Unfortunately, the economic efficiency analysis in Iowa’s anti-degradation standards has not been properly implemented, prompting the Iowa Environmental Council to request a review by the courts.

This spring, an Iowa District Court judge sided with the council in a ruling that compels DNR to appropriately enforce Iowa’s anti-degradation standards. The ruling confirms that facilities seeking permits to increase water pollution must appropriately account for the environmental benefits of affordable alternatives that would decrease pollution.

Now, three groups — the Iowa Association of Business and Industry, the Iowa Association of Municipal Utilities, and the Iowa League of Cities — have petitioned DNR to change Iowa’s anti-degradation standards. If adopted, the changes would allow facilities to arbitrarily eliminate affordable, less polluting options based on cost alone without any consideration of environmental benefits. This would significantly weaken existing water quality protections and undercut current clean water efforts.


Progress IL: Enviros rally & testify on clean energy justice issues in Chicago

Environmentalists from across the country were in Chicago Wednesday to testify before the U.S. Environmental Protection Agency about its proposed Clean Energy Incentive Program (CEIP).

CEIP is an optional component of the Clean Power Plan, which seeks to slash carbon emissions from existing U.S. power plants. The voluntary incentive program is meant to jump-start action to curb carbon pollution and help states comply with the Clean Power Plan.

CEIP seeks to reward early investment in energy efficiency and solar projects in low-income communities as well as zero-emitting renewable energy projects — including wind, solar, geothermal and hydropower — in all communities.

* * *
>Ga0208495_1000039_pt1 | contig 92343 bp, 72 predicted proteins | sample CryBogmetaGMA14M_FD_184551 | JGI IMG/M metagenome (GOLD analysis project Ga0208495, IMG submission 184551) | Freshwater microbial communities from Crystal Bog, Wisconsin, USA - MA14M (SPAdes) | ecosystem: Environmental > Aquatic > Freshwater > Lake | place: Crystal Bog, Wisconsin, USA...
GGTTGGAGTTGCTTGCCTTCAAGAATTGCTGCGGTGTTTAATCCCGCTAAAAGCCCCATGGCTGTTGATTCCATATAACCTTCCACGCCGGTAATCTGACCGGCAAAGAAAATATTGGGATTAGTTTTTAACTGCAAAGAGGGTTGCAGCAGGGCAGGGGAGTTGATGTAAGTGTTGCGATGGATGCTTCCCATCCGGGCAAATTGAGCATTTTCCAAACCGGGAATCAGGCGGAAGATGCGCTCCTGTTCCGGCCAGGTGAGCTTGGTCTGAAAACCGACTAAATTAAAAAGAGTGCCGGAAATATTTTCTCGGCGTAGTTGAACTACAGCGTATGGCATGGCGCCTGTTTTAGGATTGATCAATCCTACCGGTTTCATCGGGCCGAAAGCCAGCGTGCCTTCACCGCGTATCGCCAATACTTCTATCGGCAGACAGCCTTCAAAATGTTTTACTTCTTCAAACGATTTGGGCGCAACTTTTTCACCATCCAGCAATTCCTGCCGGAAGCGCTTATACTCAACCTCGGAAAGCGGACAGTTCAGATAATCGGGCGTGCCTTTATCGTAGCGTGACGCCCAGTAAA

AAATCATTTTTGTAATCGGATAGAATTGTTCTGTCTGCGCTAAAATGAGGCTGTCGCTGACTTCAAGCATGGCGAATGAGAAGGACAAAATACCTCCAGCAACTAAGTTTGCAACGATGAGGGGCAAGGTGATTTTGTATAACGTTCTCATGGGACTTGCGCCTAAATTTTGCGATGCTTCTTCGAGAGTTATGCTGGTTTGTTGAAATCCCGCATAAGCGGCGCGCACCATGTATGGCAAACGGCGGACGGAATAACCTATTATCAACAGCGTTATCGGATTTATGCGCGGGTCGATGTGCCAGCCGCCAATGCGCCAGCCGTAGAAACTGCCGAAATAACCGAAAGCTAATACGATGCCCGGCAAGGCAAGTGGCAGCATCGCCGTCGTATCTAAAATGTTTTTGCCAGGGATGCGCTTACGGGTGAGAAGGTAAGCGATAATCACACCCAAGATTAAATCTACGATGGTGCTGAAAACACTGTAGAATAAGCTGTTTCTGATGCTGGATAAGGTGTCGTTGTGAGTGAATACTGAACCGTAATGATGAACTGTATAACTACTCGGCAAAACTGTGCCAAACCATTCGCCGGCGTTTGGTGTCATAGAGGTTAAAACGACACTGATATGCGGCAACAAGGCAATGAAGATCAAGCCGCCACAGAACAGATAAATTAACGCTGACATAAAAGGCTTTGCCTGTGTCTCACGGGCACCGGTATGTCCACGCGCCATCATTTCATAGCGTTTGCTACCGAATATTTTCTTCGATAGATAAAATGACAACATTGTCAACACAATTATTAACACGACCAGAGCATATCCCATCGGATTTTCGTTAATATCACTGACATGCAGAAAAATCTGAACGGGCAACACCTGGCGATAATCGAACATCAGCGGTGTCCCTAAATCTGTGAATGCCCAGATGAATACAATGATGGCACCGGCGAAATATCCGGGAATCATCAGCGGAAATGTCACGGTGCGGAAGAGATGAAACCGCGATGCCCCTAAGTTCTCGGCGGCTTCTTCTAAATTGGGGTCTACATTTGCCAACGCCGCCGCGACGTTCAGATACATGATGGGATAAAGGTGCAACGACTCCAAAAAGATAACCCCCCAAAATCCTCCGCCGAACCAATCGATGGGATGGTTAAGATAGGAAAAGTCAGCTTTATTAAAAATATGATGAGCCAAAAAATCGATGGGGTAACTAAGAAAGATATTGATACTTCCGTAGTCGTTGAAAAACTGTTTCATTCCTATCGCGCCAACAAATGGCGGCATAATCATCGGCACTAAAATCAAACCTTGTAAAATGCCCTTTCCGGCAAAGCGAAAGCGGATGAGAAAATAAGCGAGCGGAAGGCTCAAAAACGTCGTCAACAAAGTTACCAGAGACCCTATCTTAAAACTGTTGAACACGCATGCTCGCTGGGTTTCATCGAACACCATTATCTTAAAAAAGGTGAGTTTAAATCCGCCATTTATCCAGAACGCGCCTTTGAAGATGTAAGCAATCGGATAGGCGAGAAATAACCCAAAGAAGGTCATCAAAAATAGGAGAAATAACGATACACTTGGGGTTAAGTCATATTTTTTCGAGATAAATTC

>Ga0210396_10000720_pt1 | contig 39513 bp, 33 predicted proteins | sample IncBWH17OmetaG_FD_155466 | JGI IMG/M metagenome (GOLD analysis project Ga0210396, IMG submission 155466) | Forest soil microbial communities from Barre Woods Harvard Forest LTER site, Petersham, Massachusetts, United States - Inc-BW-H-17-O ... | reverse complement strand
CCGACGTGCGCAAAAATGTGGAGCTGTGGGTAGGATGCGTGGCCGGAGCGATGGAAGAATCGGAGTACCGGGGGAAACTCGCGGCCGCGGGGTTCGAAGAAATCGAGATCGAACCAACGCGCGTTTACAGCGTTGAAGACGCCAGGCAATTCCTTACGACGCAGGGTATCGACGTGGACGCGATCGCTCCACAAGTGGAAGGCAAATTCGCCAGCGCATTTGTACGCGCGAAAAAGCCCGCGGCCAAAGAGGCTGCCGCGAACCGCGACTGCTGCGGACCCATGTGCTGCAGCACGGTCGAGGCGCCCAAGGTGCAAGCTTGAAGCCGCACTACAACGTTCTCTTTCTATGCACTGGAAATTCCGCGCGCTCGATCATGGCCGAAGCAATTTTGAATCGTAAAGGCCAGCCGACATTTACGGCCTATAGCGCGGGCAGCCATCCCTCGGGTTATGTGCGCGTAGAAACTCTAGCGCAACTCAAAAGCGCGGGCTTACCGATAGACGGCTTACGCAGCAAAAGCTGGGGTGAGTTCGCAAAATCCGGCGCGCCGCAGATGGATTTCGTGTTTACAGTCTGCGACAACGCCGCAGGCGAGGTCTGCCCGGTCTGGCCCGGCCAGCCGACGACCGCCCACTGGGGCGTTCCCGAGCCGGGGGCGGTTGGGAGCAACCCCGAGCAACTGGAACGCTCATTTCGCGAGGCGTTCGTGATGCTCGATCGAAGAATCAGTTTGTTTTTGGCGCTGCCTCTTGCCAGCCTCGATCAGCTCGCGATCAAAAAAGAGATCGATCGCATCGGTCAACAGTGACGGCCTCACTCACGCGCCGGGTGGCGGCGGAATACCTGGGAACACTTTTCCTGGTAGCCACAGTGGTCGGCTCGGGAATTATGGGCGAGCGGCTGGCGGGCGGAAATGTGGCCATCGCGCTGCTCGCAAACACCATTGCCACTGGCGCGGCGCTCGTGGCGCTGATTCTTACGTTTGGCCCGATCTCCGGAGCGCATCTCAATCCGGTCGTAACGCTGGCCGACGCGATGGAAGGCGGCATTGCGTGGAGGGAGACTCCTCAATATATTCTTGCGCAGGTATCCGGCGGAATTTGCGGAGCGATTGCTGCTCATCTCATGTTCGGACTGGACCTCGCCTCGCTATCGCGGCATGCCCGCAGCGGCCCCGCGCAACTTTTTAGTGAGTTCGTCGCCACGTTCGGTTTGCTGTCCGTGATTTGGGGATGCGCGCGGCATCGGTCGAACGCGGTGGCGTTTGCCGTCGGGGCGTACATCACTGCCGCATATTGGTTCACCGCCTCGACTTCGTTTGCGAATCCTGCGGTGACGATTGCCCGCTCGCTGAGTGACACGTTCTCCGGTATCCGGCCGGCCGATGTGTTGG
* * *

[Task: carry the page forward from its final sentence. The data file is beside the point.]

Participating states could use the emission allowances or emission rate credits distributed through the program to comply with the Clean Power Plan when it takes effect in 2022. The EPA, which released its updated CEIP plan in June, is proposing that the matching pool of allowances or emission rate credits be split evenly between low-income community projects and renewable energy projects.

Emma Lockridge, a leader with Michigan United and the People’s Action Institute, was among dozens of speakers from across the country who testified this morning in support of making CEIP mandatory and more comprehensive.

Lockridge and many other hearing attendees described themselves as living in frontline, environmental justice communities.

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Des Moines Register: Rate Agreement Moves MidAmerican Closer to $3.6 Billion Wind Project


By Donnelle Eller

MidAmerican Energy, environmental groups and large tech companies reached a rate agreement over the Des Moines-based utility’s plan to invest $3.6 billion in wind energy.

The settlement, which goes to the Iowa Utilities Board for consideration, lowers from 11.5 percent to 11 percent the return MidAmerican would receive from its investment in 2,000 megawatts of wind energy generation.

Among other changes in the settlement, MidAmerican Energy agreed to not sell to other states, utilities or businesses renewable energy credits from the large project when customers choose to claim green energy use.

That’s important to companies like Google, Microsoft and Facebook, all of which have large data centers in Iowa that are large energy users. Environmentalists have pushed big social media, software and internet search companies to reduce their reliance on power generated from fossil fuels.

“We are pleased that all of MidAmerican’s customers will benefit from this settlement,” said Doug Gross, a Des Moines attorney representing Google, Facebook and Microsoft. “We look forward to continuing to work with MidAmerican to ensure that customers have a voice in decisions that affect Iowa’s energy future.”

The project, MidAmerican said, “will bring significant environmental and economic benefits to our customers and the state of Iowa without the need to ask for a rate increase.”

Iowa Environmental Council and Environmental Law & Policy Center, also involved in settlement discussions, applauded the agreement as well.